Customer service is not always easy; sometimes it is downright hard. By following the adage, "do unto others as you would have them do unto you ' will make your transactions more satisfying for everyone.

Incorporate 'customer service' in your business and work transactions. You will find it makes a positive effect on others and your own outlook.

Marie Coppola © Revised November 2014

 

 

You've sailed through the questions you were asked during the interveiw.   You have relaxed somewhat and now it is your turn to ask the interviewer some questions that are important to you about this job and the organization.

Near the completion of your potential job interview, the interviewer may ask you if you have any questions.  Try to ask one or even a few questions. Otherwise, it may seem that you don't have a high interest in the company or in that particular job offering.  If you are not asked anything, you may just ask him or her if you may ask some questions about the job or company.  Make sure your question has not already been discussed or you can find the answer in any booklets that were handed to you in Human Resources.  Do not ask questions where the answer is obvious or readily available.

In many instances, a job applicant already knows the benefits or information pertaining to the company through company pamphlets or annual reports. Annual reports are a great resource to know what a company does, where it does it and how, along with their financial information.

Rule of thumb: never ask about salary and benefit issues until those subjects are raised by the employer. Remember, this is an interview to see if you have the qualifications and can be a possible fit for the job; it's not a hiring negotiation.

Questions you might ask at a job interview:

Can you describe a typical day for someone in this position?
What would be the top priority of the person who accepts this job?
What are the day-to-day expectations and responsibilities of this job?
How will my leadership responsibilities and performance be measured? And by whom? How often?
Can you describe the company's management style?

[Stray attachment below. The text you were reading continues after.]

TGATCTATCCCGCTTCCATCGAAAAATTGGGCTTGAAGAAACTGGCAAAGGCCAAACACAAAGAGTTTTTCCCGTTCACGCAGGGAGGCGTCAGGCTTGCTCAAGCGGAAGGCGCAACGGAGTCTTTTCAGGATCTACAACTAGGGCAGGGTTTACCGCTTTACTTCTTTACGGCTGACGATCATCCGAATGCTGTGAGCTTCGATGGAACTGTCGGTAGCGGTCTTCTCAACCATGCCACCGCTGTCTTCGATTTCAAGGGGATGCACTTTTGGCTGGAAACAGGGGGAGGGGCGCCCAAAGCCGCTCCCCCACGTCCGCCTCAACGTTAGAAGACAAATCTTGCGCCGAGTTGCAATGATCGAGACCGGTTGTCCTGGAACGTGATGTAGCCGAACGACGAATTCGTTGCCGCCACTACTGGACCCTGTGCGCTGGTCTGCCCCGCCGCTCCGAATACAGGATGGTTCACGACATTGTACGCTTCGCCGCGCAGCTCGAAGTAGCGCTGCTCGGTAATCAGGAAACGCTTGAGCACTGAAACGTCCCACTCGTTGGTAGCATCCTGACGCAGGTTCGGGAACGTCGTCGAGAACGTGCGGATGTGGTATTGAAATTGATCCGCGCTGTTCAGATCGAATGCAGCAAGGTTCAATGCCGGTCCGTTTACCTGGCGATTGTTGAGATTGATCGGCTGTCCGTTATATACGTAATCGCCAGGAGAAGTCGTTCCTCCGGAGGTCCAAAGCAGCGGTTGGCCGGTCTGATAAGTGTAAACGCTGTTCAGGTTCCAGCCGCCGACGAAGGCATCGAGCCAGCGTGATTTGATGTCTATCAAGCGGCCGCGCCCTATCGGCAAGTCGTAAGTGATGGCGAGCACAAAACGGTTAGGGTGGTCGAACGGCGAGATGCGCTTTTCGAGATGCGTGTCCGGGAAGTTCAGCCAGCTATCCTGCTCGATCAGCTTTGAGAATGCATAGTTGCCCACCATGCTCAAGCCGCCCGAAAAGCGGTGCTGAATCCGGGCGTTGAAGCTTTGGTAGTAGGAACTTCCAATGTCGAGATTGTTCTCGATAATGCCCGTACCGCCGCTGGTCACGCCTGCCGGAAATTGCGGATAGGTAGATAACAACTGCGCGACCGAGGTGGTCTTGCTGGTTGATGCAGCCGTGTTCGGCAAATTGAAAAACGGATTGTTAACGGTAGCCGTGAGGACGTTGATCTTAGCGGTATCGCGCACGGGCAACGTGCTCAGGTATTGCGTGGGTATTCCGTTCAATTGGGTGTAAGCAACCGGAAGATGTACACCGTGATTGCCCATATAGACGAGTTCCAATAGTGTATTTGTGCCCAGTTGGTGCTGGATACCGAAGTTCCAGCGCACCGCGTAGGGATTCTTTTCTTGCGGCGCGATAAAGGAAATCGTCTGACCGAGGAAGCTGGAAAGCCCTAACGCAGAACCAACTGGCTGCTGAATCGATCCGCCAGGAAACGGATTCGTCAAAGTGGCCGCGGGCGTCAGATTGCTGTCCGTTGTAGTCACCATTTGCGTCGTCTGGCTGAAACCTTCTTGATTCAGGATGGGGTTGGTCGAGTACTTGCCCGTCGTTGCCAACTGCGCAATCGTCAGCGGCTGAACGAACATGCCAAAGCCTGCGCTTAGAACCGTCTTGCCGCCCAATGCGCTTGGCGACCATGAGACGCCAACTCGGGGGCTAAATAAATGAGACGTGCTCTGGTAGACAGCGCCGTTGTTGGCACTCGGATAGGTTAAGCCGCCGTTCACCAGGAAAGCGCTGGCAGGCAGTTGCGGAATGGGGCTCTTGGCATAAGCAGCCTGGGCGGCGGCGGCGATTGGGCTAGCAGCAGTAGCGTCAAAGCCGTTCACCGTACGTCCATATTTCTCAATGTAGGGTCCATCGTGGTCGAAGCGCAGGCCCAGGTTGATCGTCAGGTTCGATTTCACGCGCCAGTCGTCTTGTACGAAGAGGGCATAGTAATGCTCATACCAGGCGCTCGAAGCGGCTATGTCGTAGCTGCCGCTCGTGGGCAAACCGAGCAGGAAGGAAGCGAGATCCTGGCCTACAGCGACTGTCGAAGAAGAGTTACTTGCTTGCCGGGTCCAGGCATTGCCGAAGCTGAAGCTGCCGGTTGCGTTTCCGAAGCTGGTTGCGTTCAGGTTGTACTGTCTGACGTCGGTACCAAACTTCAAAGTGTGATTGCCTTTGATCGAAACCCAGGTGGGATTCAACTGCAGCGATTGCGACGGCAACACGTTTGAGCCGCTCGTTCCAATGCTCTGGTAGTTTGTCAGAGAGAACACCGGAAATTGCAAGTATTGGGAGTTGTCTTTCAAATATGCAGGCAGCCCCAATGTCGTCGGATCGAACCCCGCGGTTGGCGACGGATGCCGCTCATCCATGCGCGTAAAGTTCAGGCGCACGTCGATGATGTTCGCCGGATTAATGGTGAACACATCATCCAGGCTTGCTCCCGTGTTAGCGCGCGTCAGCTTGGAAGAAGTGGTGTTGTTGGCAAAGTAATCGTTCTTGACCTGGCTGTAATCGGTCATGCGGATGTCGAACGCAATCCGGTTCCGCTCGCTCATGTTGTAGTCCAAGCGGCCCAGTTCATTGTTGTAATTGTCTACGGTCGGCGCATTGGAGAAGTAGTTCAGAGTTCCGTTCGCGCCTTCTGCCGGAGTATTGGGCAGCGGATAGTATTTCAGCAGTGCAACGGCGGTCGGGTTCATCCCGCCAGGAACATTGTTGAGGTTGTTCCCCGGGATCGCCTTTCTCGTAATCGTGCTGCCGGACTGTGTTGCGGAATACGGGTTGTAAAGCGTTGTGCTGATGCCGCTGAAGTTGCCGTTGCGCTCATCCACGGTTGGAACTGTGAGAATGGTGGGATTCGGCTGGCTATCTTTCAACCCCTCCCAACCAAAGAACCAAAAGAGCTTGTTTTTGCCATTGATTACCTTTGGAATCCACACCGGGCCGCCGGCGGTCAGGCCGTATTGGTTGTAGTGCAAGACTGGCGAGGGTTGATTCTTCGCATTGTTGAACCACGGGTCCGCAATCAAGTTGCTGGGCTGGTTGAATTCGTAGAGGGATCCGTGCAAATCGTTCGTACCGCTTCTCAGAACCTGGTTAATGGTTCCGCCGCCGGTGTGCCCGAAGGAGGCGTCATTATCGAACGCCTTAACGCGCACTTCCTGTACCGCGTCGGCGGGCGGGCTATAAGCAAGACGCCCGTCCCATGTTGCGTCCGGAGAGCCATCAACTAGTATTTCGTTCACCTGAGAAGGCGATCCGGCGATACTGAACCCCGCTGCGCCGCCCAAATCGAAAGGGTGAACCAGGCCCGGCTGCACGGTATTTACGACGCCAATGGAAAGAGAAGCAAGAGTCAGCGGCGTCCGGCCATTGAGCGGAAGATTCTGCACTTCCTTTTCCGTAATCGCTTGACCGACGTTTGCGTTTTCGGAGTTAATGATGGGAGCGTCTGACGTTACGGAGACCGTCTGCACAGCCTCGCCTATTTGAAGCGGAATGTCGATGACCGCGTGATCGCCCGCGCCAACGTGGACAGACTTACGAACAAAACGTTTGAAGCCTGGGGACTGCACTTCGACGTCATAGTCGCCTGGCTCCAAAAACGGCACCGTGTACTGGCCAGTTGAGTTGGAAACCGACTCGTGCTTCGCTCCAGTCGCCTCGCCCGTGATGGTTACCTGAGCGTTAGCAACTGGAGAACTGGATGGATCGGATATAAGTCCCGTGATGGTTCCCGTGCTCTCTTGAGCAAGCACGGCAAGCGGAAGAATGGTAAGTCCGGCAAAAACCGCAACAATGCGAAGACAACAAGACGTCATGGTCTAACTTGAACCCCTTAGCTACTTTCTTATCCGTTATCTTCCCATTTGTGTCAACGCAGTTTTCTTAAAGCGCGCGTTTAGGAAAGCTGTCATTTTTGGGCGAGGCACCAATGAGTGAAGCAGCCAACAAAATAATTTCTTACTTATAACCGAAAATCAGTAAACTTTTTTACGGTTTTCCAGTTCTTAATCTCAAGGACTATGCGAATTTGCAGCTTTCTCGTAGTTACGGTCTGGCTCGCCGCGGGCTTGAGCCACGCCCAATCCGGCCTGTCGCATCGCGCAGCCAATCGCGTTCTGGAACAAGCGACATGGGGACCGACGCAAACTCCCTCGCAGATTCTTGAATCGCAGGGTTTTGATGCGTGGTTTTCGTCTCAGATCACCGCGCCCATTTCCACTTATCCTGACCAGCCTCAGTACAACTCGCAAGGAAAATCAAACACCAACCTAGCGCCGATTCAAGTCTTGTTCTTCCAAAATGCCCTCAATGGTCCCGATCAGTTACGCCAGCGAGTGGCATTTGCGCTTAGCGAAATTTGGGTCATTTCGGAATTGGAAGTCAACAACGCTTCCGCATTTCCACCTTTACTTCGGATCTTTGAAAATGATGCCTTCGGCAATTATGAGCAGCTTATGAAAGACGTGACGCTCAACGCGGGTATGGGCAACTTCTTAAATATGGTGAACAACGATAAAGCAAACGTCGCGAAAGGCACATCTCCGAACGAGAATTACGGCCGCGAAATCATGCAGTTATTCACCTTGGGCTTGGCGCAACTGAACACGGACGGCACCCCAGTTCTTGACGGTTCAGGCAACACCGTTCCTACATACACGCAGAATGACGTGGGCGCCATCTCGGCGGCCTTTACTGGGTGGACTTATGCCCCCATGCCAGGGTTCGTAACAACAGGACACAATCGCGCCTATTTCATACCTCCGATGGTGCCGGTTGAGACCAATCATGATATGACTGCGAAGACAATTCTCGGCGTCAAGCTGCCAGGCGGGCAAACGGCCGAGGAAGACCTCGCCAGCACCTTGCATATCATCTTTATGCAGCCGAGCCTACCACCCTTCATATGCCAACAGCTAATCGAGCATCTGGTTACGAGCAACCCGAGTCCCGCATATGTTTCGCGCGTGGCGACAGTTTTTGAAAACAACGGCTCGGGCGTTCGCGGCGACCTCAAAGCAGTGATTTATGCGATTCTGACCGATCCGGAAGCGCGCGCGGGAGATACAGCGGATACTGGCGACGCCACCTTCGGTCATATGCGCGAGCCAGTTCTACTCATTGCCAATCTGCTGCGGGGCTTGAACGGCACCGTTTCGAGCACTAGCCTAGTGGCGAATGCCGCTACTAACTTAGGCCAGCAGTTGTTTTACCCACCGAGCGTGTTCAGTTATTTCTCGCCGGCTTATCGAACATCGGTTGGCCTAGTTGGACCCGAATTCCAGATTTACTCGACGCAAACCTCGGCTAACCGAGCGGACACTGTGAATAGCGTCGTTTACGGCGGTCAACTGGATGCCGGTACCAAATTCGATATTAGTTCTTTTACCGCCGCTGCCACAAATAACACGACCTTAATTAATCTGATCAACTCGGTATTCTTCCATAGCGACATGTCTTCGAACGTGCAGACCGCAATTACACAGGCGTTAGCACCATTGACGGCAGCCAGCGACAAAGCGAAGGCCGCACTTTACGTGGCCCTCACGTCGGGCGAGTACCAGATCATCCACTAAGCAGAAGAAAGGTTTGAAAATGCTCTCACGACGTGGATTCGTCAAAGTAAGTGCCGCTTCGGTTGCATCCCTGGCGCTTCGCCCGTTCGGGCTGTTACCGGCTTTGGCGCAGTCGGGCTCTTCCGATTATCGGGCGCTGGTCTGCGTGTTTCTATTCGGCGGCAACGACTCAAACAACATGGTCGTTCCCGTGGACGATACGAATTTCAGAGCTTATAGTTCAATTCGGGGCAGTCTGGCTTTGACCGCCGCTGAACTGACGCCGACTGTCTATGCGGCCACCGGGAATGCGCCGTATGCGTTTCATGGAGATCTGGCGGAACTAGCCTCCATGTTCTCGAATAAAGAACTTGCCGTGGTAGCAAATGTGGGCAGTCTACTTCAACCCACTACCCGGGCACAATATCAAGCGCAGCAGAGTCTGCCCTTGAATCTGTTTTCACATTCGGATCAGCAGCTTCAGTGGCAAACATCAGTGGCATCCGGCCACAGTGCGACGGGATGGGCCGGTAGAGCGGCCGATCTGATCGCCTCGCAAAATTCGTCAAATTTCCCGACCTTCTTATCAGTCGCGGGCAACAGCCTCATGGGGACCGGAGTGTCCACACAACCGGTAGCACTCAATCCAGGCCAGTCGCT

Can you discuss the company's corporate culture and values?
What is the management philosophy of the organization or department?
What is the organization's policy on transfers to other divisions or other offices?
Are lateral or rotational job moves available?
Does the organization support ongoing training and education for employees to stay current in their fields?
What do you think is the greatest opportunity facing the organization in the near future? The biggest threat?
Why did you come to work here? What keeps you here?
How is this department perceived within the organization?
Is there a formal process for advancement within the organization?

Marie Coppola Revised November 2014

Ref:   http://quintcareers.com/index.html

 

Be prepared with answers for your interview.
Be prepared with answers to these common questions.

 

The day of the interview is here and you are nervous!   That can be to your benefit  because you will feel alert and on your toes to present your best self to the employer.

Employers often use a combination of traditional and behavioral interview questions, and you need to be prepared with answers that will help you most  to look your best.

Don't memorize the answers to these questions; you don't want to sound 'canned', but by all means, look them over enough and practice what you might say so that you can give prompt and positive answers to them.

The most common questions to traditional jobs are:

Tell me about yourself.
Why did you leave your last job?
What do you see yourself doing five years from now? Ten years from now?
What are your long-range career objectives?
Why did you choose this career?
How well do you work with people? Do you prefer working alone or in teams?
How would a good friend describe you?
What would your last boss say about your work performance?
Why should I hire you?
What makes you qualified for this position?
What do you think it takes to be successful in a company like ours?
In what ways do you think you can make a contribution to our company?
What's the most recent book you've read?
What two or three accomplishments have given you the most satisfaction? Why?
Describe the most rewarding experience of your career thus far.
Why did you decide to seek a position in this company?
What can you tell us about our company?
What do you know about our competitors?